Michael Huemer is a fan of weak deontology, the view that you should avoid committing rights violations merely to produce greater but comparable benefits (though you might be required to violate rights to produce much better consequences). But he acknowledges that while utilitarianism often contradicts our intuitions, the best reason to support it is to conclude that all other theories have more severe flaws.

The most severe flaw with weak deontology is what he in Knowledge, Reality, and Value calls the Aggregation Problem:

Say there are two people, A and B, who each have money in a bank. You want to give money to A, but, for whatever reason, you are unable to do so directly. What you can do is to hack into the bank’s computer and run a program which will steal $1 from B’s bank account, then give $2 to A. (The extra dollar comes from your own account, and you’re happy to give it, as A needs the money and you don’t.) The moderate deontologist says this is impermissible: Stealing is a rights-violation, which cannot be justified merely by producing slightly greater benefits for others. So far, so good – that’s not an implausible view on its face.

Now, it happens that you also would like to give some money to B, but again you can’t do so directly. You can only run a computer program which will steal $1 from A and then give $2 to B. (This is a separate program from the one that would steal from B to give to A.) Just as before, the moderate deontologist will presumably declare this impermissible.

However, if you do both actions, A and B are both better off. Intuitively, there’s nothing wrong with that. Money is fungible, so the net effect on A and B will be exactly as if you had simply transferred $1 to each of them, which would surely have been permissible. The fact that you carry out the transfer in this odd way, taking $1 away and giving $2 back, seems morally irrelevant.

So this would suggest that two wrongs make a right, that two individually unacceptable actions become acceptable in combination. Huemer elaborates in “A Paradox for Weak Deontology”:

Individuation Independence: Whether some behavior is morally permissible cannot depend upon whether that behavior constitutes a single action or more than one action.

Two Wrongs: If it is wrong to do A, and it is wrong to do B given that one does A, then it is wrong to do both A and B.

You would expect these two rules to hold for any correct moral theory, but this runs into the Aggregation Problem.

(-1 is a small harm, while +2 is a marginally larger gain)

He gives a specific example but you could think of others easily:

Torture Transfer: Mary works at a prison where prisoners are being unjustly tortured. She finds two prisoners, A and B, each strapped to a device that inflicts pain on them by passing an electric current through their bodies. Mary cannot stop the torture completely; however, there are two dials, each connected to both of the machines, used to control the electric current and hence the level of pain inflicted on the prisoners. Oddly enough, the first dial functions like this: if it is turned up, prisoner A’s electric current will be increased, but this will cause prisoner B’s current to be reduced by twice as much. The second dial has the opposite effect: if turned up, it will increase B’s torture level while lowering A’s torture level by twice as much. Knowing all this, Mary turns the first dial, immediately followed by the second, bringing about a net reduction in both prisoners’ suffering.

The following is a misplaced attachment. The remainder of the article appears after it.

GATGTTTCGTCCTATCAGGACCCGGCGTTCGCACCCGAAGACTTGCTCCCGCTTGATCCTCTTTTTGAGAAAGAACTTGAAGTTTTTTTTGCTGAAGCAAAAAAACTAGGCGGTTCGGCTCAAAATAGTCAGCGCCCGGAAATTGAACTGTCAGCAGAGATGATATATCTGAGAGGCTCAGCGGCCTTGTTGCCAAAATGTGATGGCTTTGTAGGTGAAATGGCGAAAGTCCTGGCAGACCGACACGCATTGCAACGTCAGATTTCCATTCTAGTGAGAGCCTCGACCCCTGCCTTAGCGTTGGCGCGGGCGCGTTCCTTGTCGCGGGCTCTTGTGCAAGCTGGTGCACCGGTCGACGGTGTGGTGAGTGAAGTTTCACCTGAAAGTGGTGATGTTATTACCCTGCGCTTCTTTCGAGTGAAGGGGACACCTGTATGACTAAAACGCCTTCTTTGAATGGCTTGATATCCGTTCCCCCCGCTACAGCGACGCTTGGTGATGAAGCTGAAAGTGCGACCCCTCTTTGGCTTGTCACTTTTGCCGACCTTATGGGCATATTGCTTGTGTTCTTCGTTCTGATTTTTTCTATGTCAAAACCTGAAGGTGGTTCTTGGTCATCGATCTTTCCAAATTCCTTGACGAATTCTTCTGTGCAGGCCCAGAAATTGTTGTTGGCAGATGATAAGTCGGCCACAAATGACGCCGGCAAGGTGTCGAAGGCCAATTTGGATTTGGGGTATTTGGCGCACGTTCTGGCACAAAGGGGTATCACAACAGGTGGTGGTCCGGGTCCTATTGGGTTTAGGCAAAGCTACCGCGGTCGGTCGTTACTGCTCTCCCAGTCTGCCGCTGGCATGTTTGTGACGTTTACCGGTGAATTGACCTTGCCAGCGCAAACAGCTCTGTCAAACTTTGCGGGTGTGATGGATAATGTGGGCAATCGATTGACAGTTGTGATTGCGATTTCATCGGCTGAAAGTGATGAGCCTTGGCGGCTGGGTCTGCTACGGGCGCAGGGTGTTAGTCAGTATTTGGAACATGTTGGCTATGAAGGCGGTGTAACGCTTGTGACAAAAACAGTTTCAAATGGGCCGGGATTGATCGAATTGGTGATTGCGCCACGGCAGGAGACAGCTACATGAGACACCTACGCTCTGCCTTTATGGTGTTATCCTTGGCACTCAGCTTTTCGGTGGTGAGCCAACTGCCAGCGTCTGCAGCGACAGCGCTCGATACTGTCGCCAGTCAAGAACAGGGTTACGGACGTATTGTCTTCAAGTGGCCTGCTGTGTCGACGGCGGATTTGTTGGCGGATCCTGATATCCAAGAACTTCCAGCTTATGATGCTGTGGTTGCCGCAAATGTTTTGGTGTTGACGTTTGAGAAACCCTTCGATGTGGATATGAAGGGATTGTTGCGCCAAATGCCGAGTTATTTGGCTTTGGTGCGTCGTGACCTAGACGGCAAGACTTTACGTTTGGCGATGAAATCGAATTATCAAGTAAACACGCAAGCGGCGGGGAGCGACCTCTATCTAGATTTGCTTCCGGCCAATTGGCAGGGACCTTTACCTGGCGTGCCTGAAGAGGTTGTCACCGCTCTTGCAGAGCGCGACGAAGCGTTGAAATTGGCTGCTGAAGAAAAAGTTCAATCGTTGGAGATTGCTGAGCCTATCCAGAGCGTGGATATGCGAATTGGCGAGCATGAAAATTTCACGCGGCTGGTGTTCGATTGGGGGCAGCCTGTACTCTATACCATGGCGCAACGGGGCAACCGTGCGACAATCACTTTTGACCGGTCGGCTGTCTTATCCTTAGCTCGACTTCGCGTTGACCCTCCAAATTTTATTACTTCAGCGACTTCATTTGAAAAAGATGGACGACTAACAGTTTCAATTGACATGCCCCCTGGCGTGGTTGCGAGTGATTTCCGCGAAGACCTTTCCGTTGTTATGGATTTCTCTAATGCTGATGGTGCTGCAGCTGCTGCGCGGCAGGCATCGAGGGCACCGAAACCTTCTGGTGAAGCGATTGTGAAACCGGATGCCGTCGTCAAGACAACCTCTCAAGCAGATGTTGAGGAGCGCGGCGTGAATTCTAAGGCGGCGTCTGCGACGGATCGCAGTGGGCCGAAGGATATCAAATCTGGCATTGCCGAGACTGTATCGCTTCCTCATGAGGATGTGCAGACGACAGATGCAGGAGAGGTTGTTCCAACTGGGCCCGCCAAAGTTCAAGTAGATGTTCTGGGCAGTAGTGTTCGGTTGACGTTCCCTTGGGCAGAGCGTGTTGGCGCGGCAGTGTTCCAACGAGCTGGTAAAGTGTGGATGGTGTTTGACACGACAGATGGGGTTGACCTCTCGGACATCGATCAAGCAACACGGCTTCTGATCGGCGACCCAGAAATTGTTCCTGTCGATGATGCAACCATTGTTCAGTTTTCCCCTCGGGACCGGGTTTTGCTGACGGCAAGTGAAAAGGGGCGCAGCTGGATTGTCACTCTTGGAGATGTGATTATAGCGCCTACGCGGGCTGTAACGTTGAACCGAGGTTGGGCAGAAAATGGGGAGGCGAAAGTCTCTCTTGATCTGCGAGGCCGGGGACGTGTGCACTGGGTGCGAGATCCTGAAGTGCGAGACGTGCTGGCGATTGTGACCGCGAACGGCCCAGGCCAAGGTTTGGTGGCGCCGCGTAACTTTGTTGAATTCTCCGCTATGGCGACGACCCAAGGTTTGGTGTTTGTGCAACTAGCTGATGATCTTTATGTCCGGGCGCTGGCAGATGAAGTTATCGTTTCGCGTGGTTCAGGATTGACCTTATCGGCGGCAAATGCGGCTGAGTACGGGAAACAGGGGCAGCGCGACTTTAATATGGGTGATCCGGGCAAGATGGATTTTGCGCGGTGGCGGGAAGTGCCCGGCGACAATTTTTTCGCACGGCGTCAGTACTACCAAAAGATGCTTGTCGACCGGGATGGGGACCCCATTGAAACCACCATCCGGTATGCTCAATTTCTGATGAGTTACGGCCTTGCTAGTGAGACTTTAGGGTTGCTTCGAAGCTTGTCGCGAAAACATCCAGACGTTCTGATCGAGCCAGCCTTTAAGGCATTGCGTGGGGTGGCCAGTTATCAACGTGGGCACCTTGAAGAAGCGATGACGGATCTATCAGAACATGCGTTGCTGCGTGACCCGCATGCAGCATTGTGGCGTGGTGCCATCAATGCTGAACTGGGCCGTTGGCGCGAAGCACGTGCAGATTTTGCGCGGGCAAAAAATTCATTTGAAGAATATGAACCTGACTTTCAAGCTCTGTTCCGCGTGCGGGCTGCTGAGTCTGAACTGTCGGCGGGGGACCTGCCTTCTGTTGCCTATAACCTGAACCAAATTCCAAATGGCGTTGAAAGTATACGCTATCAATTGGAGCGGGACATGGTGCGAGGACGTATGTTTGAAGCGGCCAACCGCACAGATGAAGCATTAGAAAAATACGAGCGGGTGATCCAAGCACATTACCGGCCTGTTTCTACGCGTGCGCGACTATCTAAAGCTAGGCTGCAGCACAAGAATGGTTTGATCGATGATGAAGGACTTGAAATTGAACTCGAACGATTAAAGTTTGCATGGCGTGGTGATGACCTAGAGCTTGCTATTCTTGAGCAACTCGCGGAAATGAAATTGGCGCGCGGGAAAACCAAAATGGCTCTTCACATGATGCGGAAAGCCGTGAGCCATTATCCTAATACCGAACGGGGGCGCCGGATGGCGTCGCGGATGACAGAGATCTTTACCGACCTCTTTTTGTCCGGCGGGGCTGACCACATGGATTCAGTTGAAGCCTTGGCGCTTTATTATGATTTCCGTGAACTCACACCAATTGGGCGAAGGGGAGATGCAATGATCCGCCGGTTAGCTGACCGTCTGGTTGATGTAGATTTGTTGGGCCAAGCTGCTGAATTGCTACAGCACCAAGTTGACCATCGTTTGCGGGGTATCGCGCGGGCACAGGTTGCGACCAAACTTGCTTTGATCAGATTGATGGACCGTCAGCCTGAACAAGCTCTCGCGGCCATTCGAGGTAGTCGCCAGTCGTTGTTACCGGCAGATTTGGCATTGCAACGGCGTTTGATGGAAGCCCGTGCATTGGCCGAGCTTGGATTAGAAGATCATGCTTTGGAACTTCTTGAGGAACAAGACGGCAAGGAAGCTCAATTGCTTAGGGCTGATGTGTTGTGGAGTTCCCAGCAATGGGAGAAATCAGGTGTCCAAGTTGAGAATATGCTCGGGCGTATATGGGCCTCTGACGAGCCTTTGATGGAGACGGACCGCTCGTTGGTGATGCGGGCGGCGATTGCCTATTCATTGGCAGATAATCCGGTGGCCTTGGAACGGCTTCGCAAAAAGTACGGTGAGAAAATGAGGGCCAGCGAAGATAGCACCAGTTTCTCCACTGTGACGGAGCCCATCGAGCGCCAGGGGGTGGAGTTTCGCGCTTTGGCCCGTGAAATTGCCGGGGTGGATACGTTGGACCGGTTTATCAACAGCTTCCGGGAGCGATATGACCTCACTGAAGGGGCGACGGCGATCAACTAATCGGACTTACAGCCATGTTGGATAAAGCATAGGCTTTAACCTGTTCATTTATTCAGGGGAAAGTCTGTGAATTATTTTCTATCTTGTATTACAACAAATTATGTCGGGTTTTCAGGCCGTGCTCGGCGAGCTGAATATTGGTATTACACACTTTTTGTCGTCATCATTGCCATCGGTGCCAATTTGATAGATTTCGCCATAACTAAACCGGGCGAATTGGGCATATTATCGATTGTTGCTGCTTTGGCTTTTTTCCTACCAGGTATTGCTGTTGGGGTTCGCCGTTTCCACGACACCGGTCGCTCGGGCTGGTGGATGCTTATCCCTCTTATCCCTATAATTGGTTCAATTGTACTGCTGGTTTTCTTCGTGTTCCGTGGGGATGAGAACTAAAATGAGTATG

The contradiction between Individuation Independence and the Two Wrongs principle on the one hand and cases like Torture Transfer on the other imply that weak deontology must be false.

Possible objections have to claim that turning the first dial somehow justifies turning the second dial:

  1. Turning the second dial doesn’t add to Prisoner B’s net suffering given that you turned the first dial. This doesn’t stand up to deontological scrutiny, since the first dial was causally independent of the decision to turn the second dial afterward. Huemer gives the example of a prisoner whose current is weakening due to machine malfunction, which wouldn’t justify turning up the current just because it merely slowed the pain reduction rather than increasing the pain.
  2. Turning the second dial is justified because it compensates Prisoner A for your having turned the first dial. But this is the exact kind of tradeoff that’s fatal to deontology, whose principles demand that you not, for example, steal from one person to compensate the losses of some other person.
  3. Turning the second dial is justified merely because it’s part of a set of actions that’s acceptable in aggregate. This solves the contradiction, but is also just an arbitrary principle. It would also suggest that if you woke up from a head injury to find Prisoner A at a slightly increased current and Prisoner’s B current cut in half, but weren’t sure whether you just found them like this or whether you did it yourself pre-amnesia, that you would have to investigate this question before deciding whether to turn the second dial.

This last objection brings to mind the funny question to ask people who wouldn’t turn the lever in the Trolley Problem: If you trip and turn the lever by accident, do you have to turn it back toward the five people after you dust yourself off?

Consequentialism solves the Aggregation Problem but suffers its own problems. Virtue is subtle.

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